Indian consumers put a price on ethically sourced goods: two thirds (65%) are willing to pay a premium of 25% or more for a product if they can be sure it has been ethically produced
OpenText Survey shows shows that 94% of consumers are willing to pay more to do business with brands that source products in a responsible and sustainable way
Mumbai, India, 4th October 2021 – New research from OpenText has revealed that consumers place such value on buying from ethical brands that 94% are willing to pay more if they can be sure a product has been ethically sourced or produced. Almost two thirds (65%) are willing to pay a premium of more than 25% for that product while 35% are happy to pay 50% more. The survey also shows that close to a third (29%) of Indian consumers would never buy from a brand again if it was accused of working with unethical suppliers. Instead, they would look to find an alternative brand that engages in responsible sourcing.
The new data – from a survey of 6,000 Indian respondents – highlights the importance for brands in proactively ensuring all suppliers in their supply chain operate ethically. The poll considered the extent to which environmentally sustainable and socially responsible business practices matter to the Indian public and influence their purchasing behaviour.
The business case for ethical supply chains
Purchasing ethically sourced or produced items matters to 93% of Indian consumers while half (51%) judge a brand based on not just its actions but the actions of its suppliers as well. In fact, the pandemic has made consumers more mindful of the impact of their purchases: post-pandemic, 95% of consumers plan to prioritise buying from companies that make it clear that they have ethical sourcing strategies in place. This compares with 91% who said that pre-pandemic, they prioritised buying from companies with such strategies in place.
The survey findings also reveal that an overwhelming proportion (92%) of Indian consumers are even willing to compromise convenience, such as accepting a slower delivery, if they can be sure that an item has been ethically sourced or produced. A little less than half (45%) agree they would only opt for this sometimes or for certain items, but almost half (47%) are always willing to make this compromise.
“Creating an ethical supply chain requires having visibility into every supplier,” said Lou Blatt, senior vice president and CMO at OpenText. “The ethically minded consumer is exercising more control over their buying power. Brands can no longer claim they act responsibly if they have no visibility into their operations or those of their suppliers.”
Rising demand for ethical business principles
When shopping online, 76% of Indian consumers now make a conscious effort to purchase locally sourced or produced items to support local businesses and reduce their carbon footprint.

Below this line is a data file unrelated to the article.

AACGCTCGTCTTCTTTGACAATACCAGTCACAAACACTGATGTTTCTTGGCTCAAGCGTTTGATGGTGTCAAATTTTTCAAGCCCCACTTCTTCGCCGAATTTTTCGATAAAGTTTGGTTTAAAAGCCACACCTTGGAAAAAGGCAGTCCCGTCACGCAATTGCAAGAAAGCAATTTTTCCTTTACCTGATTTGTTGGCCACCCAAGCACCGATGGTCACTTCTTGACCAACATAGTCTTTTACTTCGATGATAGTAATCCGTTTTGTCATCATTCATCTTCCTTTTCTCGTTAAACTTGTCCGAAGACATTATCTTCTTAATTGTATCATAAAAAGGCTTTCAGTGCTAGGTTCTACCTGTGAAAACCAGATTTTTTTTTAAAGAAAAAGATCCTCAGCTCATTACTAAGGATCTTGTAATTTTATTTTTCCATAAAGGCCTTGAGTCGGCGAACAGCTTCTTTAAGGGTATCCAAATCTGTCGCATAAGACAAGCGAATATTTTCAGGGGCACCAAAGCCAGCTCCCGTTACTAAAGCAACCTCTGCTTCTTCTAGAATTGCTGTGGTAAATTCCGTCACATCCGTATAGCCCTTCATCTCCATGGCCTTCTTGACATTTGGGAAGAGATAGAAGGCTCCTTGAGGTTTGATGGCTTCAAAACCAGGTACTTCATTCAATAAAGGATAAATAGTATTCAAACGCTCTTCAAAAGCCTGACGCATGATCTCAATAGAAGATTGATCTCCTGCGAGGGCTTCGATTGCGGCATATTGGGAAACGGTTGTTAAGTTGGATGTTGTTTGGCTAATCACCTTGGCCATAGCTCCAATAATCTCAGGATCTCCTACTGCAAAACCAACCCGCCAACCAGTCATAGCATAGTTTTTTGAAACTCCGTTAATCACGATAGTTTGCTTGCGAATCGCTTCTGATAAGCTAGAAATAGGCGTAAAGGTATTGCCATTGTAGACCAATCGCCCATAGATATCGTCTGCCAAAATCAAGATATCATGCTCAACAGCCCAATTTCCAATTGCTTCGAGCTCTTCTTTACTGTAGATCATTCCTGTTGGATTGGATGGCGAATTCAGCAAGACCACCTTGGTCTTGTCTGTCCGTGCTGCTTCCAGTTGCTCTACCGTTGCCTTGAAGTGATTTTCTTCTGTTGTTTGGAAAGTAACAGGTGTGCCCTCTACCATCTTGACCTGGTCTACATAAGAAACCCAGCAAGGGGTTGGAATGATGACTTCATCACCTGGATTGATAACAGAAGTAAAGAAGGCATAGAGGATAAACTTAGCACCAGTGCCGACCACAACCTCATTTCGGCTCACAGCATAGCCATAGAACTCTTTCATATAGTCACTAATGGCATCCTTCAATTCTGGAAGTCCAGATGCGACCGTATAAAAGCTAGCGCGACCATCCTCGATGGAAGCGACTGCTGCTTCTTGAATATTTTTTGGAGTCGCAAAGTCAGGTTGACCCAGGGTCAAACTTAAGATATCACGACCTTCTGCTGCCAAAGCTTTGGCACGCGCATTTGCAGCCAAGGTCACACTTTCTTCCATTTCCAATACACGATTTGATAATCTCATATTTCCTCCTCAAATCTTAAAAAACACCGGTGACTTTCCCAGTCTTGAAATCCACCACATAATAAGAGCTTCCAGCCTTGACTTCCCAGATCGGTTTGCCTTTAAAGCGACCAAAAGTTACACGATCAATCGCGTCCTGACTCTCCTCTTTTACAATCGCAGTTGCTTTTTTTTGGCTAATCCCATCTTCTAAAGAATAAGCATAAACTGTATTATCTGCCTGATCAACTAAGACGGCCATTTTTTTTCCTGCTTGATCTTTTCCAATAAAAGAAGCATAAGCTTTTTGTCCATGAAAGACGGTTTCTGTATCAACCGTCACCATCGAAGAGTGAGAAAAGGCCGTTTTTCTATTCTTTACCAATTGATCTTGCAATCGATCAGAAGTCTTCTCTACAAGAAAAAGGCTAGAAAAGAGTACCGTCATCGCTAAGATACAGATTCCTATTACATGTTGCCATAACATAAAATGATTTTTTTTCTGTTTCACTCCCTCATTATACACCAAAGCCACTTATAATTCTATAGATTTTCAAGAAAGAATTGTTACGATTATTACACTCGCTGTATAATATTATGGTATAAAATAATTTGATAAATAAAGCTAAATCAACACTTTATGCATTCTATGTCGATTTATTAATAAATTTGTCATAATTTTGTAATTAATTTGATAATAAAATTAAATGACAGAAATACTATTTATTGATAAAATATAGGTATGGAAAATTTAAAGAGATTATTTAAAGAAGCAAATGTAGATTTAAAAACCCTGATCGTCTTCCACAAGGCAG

Almost four fifths (79%) of Indian consumers agree businesses have a responsibility to ensure their suppliers abide by an ethical code. Nearly three quarters (74%) believe that businesses that cannot monitor where their goods have come from and don’t know if suppliers are sourcing goods ethically, now need to rethink their supply chain.
Increased focus on transparency and accountability
A majority (80%) of Indian consumers agree that government should introduce regulation that holds businesses more accountable for responsible sourcing. An even bigger majority (90%) also think online retailers should clearly mark whether or not products are ethically sourced where they can.
Nine in ten (91%) respondents admit that knowing where a product has originated from or where parts are sourced is important to their buying decision. For 46%, this information always impacts their buying decision.
“To build an ethical supply chain, an organisation must have access to information that it can trust,” commented George Harb, Regional Vice President, Business Ecosystems, APAC, OpenText. “Having insight into every part of the supply chain not only helps companies live up to customer expectations on ethical business processes, but also allows them to demonstrate how they are doing so. By deploying a single, unified, cloud-based integration platform, organisations can digitise the flow of data and transactions between everyone in the supply chain for complete visibility and transparency.”
“Ultimately, organisations also need to ensure that once they have visibility into their suppliers, they only work with those which can demonstrate their ethical qualifications, performance and compliance,” Harb concluded. “This is vital to meeting rising customer demand for ethical and responsible sourcing strategies.”